Last month in Berlin, a rift in Germany's Jewish population burst into visibility.
Albert Meyer, the former chairman of the Jewish Community of Berlin, announced his intention to form a new congregation. The Community has been the center point of Jewish life in Berlin for much of the last half century. Now many German-born Jews, like Meyer, no longer feel welcome there.
Meyer, a lawyer whose family has lived in Germany for generations, resigned as chairman of the Community in 2005. He claims that the Community's vice president pressured him to resign by threatening to make criminal allegations against him.
Whatever the circumstances of Meyer's departure, the balance of power in the Jewish Community has shifted.
Jewish immigrants from Eastern Europe are rapidly gaining control. Currently, of the board's five members, four are from the former Soviet Union; of the Community's 12,000 members, 8,000 speak Russian before German, if they speak German at all.
This pattern is not limited to Berlin. Germany's Jewish population is the fastest growing in the world. In 1990, the German government, in an effort to amend the legacy of the Holocaust, offered Jews in the former Soviet Union the chance to immigrate with significantly few restrictions.
Germany proved to be an appealing destination, at least in part because of the available financial support. The German government provides the country's Jewish organizations with substantial subsidies. Every year, for instance, the Central Council of Jews in Germany, the umbrella organization for Germany's local Jewish communities, receives 3 million euros from the government.
In 1990 there were only 23,000 Jews in Germany. Many among them are now ambivalent about their 200,000 Russian-speaking counterparts.
Julius Schoeps, a prominent historian, left the Berlin Community last year and has since joined with Meyer. "Former members, we feel it's not our Community anymore," he said. "We are members of a synagogue community. The new members are members of a Russian cultural club."
Clearly, the problem is not just about language. In the small group of Jews whose families lived in Germany after the Holocaust, many consider themselves to be Jewish first and German second. The immigrants from the former Soviet Union, however, have had little or no experience with Judaism.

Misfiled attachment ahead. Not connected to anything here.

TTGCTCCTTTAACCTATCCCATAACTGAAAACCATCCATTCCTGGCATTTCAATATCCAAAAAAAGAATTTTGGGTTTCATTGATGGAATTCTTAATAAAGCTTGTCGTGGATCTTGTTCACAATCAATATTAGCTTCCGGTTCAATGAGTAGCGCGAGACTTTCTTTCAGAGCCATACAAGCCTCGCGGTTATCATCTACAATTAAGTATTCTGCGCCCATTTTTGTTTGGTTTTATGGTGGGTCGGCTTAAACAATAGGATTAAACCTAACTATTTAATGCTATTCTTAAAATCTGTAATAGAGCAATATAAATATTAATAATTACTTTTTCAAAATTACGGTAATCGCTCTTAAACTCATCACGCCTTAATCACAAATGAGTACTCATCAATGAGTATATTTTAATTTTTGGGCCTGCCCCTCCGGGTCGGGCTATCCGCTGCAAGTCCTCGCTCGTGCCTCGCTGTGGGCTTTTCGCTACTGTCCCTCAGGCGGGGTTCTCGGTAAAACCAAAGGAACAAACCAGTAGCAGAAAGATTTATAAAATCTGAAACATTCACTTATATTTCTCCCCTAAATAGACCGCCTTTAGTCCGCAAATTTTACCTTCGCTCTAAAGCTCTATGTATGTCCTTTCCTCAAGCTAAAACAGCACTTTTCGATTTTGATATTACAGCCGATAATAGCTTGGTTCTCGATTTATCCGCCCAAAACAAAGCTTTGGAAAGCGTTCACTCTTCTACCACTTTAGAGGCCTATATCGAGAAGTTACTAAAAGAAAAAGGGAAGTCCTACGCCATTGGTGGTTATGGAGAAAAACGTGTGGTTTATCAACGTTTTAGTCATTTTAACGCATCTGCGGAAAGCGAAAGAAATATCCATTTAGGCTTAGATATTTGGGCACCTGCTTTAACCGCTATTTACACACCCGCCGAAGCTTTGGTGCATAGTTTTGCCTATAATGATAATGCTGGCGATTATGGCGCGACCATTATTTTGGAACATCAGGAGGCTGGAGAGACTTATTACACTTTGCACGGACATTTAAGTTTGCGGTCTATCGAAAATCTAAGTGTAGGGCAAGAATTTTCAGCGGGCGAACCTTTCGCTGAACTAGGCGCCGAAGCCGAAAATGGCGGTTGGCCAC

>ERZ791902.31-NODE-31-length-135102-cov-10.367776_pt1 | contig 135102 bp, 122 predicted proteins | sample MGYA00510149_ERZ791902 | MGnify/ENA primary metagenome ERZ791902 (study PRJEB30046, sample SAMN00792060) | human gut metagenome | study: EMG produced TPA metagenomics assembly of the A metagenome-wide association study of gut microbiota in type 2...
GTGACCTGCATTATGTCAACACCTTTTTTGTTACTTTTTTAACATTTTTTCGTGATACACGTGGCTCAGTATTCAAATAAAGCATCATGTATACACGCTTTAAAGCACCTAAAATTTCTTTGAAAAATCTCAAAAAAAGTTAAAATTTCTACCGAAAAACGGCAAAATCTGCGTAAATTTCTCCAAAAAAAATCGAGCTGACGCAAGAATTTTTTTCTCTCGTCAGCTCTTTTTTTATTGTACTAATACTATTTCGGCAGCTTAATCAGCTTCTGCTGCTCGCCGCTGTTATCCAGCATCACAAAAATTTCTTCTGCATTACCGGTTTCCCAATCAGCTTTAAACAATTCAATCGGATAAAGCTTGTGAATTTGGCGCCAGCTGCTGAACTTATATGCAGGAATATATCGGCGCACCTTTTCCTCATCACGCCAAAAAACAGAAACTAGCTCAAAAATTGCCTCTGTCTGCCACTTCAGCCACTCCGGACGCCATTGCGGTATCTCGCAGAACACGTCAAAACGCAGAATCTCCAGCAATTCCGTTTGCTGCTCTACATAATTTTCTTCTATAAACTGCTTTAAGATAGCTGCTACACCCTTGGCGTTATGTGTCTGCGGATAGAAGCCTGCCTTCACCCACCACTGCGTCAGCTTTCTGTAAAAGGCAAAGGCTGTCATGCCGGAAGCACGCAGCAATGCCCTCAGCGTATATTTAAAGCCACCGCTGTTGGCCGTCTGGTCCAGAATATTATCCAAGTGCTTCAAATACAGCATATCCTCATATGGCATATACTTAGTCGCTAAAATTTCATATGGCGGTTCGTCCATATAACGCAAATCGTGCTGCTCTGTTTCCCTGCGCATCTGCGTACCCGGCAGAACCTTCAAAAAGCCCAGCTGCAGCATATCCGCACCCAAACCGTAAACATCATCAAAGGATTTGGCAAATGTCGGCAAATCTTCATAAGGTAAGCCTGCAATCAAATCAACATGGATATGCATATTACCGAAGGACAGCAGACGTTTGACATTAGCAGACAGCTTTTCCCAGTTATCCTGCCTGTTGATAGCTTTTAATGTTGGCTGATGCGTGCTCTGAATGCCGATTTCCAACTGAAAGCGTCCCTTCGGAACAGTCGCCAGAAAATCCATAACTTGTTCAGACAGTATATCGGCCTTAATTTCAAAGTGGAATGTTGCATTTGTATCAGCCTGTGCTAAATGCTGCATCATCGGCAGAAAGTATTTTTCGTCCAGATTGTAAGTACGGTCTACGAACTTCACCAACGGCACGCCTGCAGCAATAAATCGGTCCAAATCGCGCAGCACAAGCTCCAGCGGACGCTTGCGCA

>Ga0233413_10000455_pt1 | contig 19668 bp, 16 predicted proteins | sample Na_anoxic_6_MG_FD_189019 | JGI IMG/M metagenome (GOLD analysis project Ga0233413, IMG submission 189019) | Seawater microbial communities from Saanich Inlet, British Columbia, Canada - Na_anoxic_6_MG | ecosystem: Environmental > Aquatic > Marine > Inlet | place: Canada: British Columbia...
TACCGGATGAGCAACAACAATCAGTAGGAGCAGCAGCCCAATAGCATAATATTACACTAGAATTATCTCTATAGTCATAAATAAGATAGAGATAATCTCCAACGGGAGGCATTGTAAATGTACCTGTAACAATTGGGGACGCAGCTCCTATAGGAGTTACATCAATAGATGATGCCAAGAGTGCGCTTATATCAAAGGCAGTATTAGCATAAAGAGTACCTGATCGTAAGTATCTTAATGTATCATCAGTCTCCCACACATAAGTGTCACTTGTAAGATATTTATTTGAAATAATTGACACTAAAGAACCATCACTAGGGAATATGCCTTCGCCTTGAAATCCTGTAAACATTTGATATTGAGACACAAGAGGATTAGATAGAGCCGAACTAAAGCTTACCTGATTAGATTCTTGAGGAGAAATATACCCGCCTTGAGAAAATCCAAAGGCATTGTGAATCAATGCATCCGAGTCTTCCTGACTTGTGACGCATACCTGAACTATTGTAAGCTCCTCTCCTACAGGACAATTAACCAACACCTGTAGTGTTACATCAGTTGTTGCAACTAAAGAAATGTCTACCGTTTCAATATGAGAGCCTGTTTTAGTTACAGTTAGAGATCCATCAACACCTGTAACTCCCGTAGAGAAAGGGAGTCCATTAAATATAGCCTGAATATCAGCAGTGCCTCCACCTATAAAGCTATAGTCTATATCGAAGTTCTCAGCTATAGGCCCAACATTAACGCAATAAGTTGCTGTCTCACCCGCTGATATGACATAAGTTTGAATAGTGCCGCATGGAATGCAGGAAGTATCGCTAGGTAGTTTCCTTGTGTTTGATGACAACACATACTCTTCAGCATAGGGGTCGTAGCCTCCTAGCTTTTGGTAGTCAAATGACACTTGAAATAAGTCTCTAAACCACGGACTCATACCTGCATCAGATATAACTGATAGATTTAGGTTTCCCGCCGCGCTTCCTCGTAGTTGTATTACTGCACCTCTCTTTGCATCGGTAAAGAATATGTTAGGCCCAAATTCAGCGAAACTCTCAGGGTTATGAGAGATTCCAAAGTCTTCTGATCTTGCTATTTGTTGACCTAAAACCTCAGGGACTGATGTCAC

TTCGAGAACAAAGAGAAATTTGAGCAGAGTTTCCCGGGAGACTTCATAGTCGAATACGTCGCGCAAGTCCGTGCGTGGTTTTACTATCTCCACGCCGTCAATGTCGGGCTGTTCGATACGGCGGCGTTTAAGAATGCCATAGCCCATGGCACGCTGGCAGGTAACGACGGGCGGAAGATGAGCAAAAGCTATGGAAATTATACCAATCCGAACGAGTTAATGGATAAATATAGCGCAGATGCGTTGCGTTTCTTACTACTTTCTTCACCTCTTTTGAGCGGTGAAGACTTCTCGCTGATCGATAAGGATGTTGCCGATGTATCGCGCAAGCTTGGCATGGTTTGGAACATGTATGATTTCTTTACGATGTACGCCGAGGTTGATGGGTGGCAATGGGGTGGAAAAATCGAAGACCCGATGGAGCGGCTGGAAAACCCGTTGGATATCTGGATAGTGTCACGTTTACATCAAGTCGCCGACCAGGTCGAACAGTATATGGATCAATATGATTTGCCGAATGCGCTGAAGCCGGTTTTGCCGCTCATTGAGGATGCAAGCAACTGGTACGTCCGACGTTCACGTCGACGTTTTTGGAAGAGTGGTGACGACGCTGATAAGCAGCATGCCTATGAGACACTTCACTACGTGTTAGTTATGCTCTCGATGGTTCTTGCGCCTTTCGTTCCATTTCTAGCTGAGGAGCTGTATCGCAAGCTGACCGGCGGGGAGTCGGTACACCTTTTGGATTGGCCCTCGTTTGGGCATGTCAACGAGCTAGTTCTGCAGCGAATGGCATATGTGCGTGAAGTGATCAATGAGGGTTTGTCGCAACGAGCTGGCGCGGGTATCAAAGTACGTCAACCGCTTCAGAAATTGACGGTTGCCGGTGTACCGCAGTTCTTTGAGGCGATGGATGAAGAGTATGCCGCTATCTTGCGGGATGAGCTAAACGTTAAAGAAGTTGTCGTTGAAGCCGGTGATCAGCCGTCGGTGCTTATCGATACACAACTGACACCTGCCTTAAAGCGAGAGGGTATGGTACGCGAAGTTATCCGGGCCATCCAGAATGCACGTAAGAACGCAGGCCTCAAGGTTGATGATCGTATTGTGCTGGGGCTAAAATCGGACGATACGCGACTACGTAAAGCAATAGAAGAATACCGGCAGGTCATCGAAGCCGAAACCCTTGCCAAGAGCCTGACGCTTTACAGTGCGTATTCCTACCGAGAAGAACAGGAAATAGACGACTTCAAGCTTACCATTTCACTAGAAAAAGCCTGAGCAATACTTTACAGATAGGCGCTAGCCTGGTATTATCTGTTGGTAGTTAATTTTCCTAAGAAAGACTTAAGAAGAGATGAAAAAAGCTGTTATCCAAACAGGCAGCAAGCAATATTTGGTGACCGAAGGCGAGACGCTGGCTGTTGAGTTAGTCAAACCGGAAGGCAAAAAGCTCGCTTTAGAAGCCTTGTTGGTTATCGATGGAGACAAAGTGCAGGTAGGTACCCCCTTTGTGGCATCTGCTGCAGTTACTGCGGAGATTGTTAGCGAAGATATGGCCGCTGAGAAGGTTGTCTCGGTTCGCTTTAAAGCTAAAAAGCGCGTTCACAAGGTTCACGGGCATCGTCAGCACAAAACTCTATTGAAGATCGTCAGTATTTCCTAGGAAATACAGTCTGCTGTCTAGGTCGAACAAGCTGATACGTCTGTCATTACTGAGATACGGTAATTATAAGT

"People come to Germany, and they're told they have to be religious in the German tradition," said Irene Runge, the president of the Jewish Cultural Center in Berlin. "The Russians have a different understanding of what it means to be Jewish. They are political people, intellectuals."
Runge has an interesting background. She was born in Brooklyn and raised in East Berlin. An original proponent of the Russian Jewish migration, she attributes the divide largely to the rigid mind-set of the traditionalist German Jews. As she views it, most reject the Russian model of Judaism without making any effort to understand it.
"The German idea is to repeat the past, but it's the wrong concept," Runge said, referencing German Jewish traditionalism. "History has its own logic."
Several prominent members of the German-born Jewish community are apparently unhappy with the direction history has taken. According to Meyer, negotiations were held last year with the German government to halt the influx of Russian immigrants. Though these discussions were not made public, they were the likely catalyst for a drastic change in immigration policy. A point system is now in place requiring immigrants to have a basic knowledge of the German language and more solid proof of Jewish ancestry.
Still, the new policy cannot change the fact that German Jewish identity has broadened over the last 17 years.
What all this means with regards to the place of the Holocaust in modern-day German culture is not yet clear.
David Harris, the executive director of the American Jewish Committee, believes that the change has significance for all Germans. "This is not just a Jewish issue," he said. "Germans have been asking since the end of the war, 'when will we be normal again?' Now they might ask, if Jews are coming here, does that mean we're normal again?'"
The implications for the German Jewish place in the wider European context are similarly veiled.
"The German Jewish voice will be heard and listened to more -- and that voice will have an increasingly Slavic accent," Harris said. "What that voice will be saying remains to be seen."